Cultura 2 (2):40-49 (2005)

The nineteenth-century poet, critic and philosopher, Samuel Taylor Coleridge, once characterized the mind of William Shakespeare as "oceanic". Oceans, of course, teem with myriad forms of life: is philosophy one such form in the oceanic vastness of Shakespeare 's creative genius? If so, how do we identify philosophic elements in his plays and assess the place they occupy? What sense does it make to speak of "philosophical criticism" of individual plays? How does Shakespeare incorporate epistemologies of his own time and how dramatically appropriate are they? To what extent is Shakespeare of use to contemporary philosophers and how does he anticipate them; and, vice-versa, can such philosophies refine our understanding of certain issues to which literary critics may fail to do justice? That is, can philosophy take us beyond the purely literary examination of plot structure, character, poetic imagery, speech rhythms, dialogues, settings, etc. to grant us new insight into the problematical issues the plays raise? In the time at my disposal, I am going to attempt some answers to at least some of these questions, by dwelling briefly on The Merchant of Venice, Romeo and Juliet, and Hamlet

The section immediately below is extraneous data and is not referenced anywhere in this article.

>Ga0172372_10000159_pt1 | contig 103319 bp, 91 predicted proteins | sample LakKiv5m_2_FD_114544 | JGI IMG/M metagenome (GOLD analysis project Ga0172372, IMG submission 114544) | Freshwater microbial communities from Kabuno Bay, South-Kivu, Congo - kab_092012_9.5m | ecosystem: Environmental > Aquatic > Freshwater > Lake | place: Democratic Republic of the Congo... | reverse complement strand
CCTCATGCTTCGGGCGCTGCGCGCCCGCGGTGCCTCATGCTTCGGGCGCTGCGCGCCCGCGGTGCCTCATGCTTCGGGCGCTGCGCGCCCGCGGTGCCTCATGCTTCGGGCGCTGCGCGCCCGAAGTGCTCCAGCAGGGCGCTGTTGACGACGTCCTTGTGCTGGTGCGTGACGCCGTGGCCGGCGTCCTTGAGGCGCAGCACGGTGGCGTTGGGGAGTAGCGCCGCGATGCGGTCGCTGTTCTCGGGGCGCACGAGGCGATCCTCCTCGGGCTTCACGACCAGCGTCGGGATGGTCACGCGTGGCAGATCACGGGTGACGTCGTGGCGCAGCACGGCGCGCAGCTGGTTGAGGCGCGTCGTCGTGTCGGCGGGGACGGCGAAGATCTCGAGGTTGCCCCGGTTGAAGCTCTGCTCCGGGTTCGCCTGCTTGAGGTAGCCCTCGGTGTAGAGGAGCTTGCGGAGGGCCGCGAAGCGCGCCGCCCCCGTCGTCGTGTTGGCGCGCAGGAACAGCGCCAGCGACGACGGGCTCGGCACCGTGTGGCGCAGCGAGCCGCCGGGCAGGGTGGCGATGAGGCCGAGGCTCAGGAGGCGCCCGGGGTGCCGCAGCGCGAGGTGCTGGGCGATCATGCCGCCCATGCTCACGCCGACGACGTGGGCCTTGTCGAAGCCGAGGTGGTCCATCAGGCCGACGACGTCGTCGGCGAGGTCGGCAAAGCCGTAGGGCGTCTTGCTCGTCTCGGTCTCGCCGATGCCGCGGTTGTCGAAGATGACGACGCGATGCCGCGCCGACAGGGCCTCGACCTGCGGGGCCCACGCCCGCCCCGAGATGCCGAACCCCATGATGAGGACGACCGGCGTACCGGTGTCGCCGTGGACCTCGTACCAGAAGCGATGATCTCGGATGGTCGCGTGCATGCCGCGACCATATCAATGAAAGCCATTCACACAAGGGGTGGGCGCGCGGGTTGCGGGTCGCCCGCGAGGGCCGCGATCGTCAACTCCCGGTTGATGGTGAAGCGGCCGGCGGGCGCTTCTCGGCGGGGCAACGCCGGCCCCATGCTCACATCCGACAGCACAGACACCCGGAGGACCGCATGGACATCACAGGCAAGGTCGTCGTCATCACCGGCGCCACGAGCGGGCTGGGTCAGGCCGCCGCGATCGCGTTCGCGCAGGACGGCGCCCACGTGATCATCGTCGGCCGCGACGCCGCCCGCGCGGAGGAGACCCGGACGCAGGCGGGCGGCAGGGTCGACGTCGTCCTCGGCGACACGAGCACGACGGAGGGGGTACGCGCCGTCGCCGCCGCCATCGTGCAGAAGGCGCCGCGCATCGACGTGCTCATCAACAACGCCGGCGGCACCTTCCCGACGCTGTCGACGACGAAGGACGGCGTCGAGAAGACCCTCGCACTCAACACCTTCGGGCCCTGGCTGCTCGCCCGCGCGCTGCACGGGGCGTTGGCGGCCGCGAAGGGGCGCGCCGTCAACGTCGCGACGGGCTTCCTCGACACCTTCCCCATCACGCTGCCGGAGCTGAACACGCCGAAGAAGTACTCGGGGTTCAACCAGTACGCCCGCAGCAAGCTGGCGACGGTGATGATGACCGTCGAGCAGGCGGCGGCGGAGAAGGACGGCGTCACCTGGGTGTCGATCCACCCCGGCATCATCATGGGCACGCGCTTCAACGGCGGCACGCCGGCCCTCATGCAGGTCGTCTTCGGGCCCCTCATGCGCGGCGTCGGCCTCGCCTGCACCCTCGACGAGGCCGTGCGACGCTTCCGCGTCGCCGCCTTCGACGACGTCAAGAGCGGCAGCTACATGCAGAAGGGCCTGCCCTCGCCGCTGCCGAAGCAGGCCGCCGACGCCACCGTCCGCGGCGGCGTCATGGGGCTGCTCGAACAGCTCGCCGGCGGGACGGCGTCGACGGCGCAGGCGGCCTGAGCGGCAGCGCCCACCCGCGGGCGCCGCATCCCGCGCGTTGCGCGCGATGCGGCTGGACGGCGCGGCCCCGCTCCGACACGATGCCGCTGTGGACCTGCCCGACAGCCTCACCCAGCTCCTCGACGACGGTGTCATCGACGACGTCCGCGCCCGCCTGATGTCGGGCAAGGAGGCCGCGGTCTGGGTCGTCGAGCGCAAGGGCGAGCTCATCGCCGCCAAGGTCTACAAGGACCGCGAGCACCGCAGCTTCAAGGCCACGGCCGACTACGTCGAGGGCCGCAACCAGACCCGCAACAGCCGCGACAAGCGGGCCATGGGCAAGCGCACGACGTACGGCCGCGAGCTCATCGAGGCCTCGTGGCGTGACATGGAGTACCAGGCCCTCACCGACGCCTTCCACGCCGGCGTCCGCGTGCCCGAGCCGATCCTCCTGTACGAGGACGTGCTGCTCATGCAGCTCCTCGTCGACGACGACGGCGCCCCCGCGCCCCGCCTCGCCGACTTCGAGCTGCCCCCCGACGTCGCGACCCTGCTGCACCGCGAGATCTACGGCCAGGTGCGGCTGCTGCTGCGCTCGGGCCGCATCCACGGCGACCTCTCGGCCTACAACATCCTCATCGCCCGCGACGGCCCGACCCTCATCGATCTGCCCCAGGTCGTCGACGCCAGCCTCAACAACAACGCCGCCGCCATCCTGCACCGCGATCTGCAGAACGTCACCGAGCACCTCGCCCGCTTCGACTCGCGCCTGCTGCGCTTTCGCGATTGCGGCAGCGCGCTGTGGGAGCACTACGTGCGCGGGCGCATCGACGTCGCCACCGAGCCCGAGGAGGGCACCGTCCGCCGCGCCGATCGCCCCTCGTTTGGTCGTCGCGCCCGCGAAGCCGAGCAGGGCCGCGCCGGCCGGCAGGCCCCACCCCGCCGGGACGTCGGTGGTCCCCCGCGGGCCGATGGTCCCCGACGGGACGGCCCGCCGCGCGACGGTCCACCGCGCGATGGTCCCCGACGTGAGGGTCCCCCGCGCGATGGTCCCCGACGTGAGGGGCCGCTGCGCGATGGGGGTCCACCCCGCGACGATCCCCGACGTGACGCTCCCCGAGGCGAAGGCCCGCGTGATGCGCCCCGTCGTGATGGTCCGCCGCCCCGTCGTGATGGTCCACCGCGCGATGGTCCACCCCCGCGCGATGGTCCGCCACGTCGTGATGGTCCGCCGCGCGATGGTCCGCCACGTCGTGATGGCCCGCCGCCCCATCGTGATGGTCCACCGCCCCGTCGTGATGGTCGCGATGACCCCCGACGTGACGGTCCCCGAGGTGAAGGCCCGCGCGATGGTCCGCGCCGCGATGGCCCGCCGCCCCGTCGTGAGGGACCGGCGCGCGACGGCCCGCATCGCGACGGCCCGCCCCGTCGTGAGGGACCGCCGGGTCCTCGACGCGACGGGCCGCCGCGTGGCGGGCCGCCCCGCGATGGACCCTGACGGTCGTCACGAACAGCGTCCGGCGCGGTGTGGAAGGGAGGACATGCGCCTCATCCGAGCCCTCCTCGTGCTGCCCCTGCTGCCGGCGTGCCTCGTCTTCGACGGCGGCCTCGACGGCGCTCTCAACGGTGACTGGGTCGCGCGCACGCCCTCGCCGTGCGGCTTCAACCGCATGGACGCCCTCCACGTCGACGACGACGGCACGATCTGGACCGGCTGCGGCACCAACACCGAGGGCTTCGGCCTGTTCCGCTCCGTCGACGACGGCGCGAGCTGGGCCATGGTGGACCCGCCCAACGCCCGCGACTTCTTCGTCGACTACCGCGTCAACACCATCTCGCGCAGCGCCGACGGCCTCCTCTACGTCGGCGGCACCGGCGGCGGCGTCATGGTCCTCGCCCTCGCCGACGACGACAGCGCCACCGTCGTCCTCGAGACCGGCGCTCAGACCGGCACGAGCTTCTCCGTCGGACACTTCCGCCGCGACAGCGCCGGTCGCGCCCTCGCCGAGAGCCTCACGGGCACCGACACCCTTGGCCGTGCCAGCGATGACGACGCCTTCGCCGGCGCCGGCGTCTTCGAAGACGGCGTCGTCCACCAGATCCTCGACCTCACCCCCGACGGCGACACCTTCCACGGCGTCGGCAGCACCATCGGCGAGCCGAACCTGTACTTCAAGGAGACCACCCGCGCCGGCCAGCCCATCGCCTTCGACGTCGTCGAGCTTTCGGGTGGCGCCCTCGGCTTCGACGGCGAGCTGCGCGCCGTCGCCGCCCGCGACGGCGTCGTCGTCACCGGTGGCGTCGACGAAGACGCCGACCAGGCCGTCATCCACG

Keywords Contemporary Philosophy  Language and Literature  Semiotics  Social Science
Categories No categories specified
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ISBN(s) 1584-1057
DOI 10.5840/cultura2005223
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